• Students admitted to fast-track training programmes must be chosen according to the same criteria as those receiving standard training or according to even more rigorous criteria. It is important that such students be able to complete their training at a later stage.

  • Special provisions, including additional periods of study leave, with full pay, must be given to teachers who have received accelerated training, so they may complete their qualifications on an in-service basis.

  • Such practices should be implemented only on condition that full training be provided for a proportion of the new teachers (to be determined on a national basis) to ensure the existence of a body of teachers sufficiently skilled to guide the whole teaching profession.

  • The performance assessment of teachers should be developmental and arrangements for such assessment should be laid down in collective agreements.

EI supports and promotes implementation of the ILO/UNESCO Recommendation concerning the Status of Teachers (1966) and the UNESCO Recommendation concerning the Status of Higher Education Teaching Personnel (1997).

Activities: Joining forces with others Top

Quality Educators For All Project

In 2008, EI and Oxfam Novib (Netherlands) launched the Quality Educators’ for All Project (Quality-Ed). The overall objective of the Quality-Ed is to assist public authorities in meeting their responsibilities to provide quality public education by improving teacher quality. Since its establishment, the project has continued to grow in scope. Two pilots were launched in Mali and Uganda, culminating in the development of a national competence profile of a primary school teacher in each country. The profile was developed through an inclusive process involving teacher unions, civil society organisations, ministries of education, teacher training colleges, universities and other stakeholders.
These national profiles were the reference for further action in Mali and Uganda to increase the qualification levels of teachers and to provide the students in places which are difficult to reach with quality educators.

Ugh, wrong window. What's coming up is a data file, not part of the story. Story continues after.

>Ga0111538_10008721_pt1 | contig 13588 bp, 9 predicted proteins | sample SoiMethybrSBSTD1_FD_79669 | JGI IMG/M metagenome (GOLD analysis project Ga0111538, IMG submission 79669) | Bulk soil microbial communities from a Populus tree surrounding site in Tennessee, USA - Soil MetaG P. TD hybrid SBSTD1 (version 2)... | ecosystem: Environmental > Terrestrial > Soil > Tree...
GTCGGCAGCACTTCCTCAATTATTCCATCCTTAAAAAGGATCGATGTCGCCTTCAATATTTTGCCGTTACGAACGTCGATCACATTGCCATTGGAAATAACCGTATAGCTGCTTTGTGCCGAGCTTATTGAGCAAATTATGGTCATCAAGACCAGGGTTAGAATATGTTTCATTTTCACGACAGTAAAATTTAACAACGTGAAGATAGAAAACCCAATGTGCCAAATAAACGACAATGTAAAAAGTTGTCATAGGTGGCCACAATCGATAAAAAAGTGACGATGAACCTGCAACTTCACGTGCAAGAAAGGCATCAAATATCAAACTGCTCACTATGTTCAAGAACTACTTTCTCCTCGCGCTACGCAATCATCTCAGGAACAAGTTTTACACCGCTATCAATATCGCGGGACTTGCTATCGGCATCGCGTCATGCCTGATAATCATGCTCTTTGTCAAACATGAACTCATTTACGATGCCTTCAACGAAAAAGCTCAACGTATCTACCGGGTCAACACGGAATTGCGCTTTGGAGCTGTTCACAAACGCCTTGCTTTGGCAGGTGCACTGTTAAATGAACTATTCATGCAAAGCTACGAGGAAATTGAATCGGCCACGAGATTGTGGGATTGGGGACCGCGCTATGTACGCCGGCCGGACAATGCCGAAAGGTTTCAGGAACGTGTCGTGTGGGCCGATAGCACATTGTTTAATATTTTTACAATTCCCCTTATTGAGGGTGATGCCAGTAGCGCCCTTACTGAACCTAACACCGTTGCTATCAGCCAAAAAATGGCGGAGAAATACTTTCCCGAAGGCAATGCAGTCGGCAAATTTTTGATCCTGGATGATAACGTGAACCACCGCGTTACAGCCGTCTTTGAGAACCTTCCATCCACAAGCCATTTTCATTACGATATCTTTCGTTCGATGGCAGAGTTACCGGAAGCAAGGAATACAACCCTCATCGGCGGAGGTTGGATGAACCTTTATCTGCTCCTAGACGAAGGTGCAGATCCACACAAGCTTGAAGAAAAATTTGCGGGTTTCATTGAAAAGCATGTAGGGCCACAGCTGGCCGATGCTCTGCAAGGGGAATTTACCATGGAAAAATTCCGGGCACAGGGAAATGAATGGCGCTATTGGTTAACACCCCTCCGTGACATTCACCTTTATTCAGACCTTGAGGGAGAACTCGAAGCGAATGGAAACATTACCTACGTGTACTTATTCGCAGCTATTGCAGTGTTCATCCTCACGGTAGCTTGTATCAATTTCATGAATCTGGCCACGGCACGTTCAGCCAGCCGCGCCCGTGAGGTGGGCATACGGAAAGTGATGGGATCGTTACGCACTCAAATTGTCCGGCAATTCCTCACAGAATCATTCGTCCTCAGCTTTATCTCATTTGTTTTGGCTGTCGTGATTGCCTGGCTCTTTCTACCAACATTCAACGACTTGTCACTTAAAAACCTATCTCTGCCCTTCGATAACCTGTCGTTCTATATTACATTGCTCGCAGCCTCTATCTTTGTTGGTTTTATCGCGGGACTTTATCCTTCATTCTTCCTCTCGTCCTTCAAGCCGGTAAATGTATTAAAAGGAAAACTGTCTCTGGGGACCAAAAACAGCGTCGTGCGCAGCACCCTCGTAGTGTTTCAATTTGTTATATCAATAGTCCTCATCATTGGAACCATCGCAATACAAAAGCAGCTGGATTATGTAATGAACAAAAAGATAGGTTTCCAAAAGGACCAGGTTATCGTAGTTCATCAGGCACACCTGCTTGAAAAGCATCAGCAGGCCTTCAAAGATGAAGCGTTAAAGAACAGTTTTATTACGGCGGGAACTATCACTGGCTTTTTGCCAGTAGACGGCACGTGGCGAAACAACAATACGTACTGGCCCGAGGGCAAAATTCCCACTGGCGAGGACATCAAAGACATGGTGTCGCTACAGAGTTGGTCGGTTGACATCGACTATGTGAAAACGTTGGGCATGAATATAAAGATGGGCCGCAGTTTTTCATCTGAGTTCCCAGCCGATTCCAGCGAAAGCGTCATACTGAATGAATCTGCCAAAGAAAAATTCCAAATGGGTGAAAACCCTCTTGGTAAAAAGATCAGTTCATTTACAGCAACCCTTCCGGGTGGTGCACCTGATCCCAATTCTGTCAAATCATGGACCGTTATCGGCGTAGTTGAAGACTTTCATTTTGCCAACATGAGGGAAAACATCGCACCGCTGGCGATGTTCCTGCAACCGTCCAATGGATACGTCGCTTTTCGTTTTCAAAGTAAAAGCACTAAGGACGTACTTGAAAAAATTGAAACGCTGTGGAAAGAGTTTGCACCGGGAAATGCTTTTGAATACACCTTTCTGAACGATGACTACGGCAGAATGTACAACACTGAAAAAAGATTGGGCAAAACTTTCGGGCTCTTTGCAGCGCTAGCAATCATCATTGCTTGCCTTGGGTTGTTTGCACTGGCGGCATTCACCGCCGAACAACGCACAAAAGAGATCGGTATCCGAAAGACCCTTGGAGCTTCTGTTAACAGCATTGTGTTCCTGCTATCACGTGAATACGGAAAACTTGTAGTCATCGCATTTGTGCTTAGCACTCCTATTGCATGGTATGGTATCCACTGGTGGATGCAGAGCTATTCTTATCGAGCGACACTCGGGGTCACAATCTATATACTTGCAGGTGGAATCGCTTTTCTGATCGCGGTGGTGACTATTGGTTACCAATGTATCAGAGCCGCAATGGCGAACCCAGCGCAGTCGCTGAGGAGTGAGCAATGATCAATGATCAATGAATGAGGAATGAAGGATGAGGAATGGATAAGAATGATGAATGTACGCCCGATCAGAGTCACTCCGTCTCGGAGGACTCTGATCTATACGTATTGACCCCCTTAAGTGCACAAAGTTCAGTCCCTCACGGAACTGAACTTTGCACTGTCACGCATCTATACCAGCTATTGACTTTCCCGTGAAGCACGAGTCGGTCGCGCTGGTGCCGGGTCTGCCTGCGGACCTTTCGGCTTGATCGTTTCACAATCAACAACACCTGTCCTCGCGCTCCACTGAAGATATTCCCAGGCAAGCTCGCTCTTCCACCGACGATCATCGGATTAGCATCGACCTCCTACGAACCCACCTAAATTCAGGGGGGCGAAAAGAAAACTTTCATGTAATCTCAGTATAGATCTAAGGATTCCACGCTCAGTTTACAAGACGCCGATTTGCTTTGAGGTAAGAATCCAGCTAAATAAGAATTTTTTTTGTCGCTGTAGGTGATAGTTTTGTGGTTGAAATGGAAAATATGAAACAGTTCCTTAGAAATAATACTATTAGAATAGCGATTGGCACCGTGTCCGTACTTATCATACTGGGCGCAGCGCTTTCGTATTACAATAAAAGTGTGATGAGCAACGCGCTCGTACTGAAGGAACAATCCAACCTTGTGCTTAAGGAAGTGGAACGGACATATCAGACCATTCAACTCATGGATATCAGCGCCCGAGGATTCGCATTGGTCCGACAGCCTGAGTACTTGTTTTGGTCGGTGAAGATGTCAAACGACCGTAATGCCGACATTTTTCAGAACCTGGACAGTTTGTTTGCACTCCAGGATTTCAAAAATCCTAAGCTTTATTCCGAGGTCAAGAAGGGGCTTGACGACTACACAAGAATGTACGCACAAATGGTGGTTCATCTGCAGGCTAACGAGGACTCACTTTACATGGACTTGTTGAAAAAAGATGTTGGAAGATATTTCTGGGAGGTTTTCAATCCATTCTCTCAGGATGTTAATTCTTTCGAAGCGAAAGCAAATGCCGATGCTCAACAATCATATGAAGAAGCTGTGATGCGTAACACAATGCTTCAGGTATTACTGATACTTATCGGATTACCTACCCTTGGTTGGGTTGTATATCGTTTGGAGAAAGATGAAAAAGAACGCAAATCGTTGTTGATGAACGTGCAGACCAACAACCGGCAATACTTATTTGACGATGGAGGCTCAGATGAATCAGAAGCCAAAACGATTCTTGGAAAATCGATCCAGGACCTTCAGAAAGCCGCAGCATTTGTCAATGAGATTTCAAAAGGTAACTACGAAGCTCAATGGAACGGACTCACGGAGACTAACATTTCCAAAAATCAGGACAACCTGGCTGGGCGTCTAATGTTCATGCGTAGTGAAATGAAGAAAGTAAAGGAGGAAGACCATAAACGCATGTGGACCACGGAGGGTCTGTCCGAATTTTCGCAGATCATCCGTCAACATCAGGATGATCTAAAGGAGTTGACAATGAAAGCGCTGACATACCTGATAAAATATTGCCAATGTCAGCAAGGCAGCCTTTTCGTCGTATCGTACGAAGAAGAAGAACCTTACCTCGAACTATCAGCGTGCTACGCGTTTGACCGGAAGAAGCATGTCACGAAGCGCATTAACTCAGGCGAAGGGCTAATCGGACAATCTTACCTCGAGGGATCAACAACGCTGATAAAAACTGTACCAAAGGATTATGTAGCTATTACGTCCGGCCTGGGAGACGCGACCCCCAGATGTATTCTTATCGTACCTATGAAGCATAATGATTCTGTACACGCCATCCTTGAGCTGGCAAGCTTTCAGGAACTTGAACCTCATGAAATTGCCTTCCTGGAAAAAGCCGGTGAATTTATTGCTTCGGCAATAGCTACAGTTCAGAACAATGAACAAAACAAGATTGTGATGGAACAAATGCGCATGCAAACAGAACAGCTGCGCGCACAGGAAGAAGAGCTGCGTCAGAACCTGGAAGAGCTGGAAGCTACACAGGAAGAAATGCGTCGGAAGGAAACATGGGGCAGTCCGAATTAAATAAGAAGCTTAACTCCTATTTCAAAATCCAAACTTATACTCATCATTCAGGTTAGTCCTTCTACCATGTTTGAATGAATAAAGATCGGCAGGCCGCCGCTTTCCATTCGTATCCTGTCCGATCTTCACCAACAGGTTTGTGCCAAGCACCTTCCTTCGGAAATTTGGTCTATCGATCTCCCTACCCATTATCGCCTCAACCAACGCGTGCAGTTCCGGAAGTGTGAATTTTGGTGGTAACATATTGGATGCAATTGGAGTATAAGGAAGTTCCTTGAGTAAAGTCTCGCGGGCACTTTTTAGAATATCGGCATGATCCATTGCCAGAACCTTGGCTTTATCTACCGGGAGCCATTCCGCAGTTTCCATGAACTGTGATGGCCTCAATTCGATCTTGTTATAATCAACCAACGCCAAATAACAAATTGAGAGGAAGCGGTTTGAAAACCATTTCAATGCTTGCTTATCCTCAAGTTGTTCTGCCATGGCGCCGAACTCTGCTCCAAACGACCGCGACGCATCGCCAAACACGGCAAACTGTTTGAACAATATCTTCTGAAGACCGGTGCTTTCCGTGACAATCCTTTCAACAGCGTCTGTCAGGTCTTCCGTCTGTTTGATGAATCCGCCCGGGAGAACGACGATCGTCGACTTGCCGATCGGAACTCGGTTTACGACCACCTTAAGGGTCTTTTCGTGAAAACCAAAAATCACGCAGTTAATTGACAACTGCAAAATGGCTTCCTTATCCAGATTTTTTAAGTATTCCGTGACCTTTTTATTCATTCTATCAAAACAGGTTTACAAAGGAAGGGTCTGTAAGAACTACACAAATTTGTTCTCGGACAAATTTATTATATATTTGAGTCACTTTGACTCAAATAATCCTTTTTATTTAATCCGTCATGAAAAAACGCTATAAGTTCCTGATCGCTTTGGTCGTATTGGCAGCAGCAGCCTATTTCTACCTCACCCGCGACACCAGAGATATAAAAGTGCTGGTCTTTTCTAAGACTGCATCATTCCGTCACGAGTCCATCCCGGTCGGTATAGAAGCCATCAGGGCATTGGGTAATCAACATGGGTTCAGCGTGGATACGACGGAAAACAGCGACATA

Parktonian Recommendations

In 2006, EI and ActionAid International (AAI) agreed on a set of recommendations for collaborative and joint action. These recommendations, agreed at the Parktonian Hotel in Johannesburg, South Africa, are referred to as the Parktonian Recommendations. Key areas of joint action in the recommendations include dealing with macro-economic policies of international financial institutions; non-professional teachers; girls’ access to quality education, HIV and AIDS and building a code of conduct for teachers. Since 2006, EI and AAI have held regular follow up activities.

Task Force on Teachers for EFA

EI is a member of the International Task Force on Teachers for EFA, housed at UNESCO Headquarters in Paris. The Task Force was established in 2008, following a decision of the EFA High Level Group in Oslo, Norway, and its main aim is to assist countries to address the teacher gap.

Research and publications Top


Teacher Supply, Recruitment and Retention in Six Anglophone Sub-Saharan African Countries

This study examines teacher supply needs, issues and challenges in the Gambia, Kenya, Lesotho, Tanzania, Uganda and Zambia. It documents and analyses cases of accelerated teacher education programmes and de-professionalization through the employment of unqualified under qualified and contract teachers.

Learning how to teach: The upgrading of unqualified primary teachers in sub-Saharan Africa. Lessons from Tanzania, Malawi and Nigeria

Learning How to Teach: the Upgrading of Unqualified Primary Teachers in sub-Saharan Africa is a research study undertaken by Herman Kruijer, a freelance researcher in the field of education. The study focused on the education of under-qualified primary teachers in Sub-Saharan Africa, in order to expand the knowledge on initiatives that provide teachers with additional training to fully qualify them. The study maps and analyses specific examples of upgrading programmes for unqualified primary teachers in three case study countries, namely Tanzania, Malawi and Nigeria. Its findings are based on interviews with teacher, union leaders and other educational stakeholders, as well as classroom observations, during an intensive field research undertaken in May-June 2009.

Teachers’ education and professional development systems in Asia-Pacific region

Similar to the regional study on teachers’ education and professional development undertaken in Africa, and currently underway in Latin America (organised by the Latin American regional office), a study has been done in India, Bangladesh and Nepal.

Quality Educators for All project

The international research study “Quality Educators: An International Study of Teacher Competences and Standards” was published in May 2011.The research component of this EI – Oxfam/Novib joint project addresses the analysis of existing primary teachers profiles in all regions and consists of two activities: review of existing literature worldwide and, in addition to the pilots in Mali and Uganda, field work in selected case studies in six countries – two from Latin America, two from Africa and two from Asia. On the basis of the research a set of guidelines on national competence profiles is being developed to support the action of teacher unions and national stakeholders involved in the development of teacher competence profiles.

The full international study is available here.

A national study was also conducted in Mali. To read “Reducing barriers for community school teachers to become qualified teachers,” concerning the Quality Educators for All project in this country, please click here.

Links Top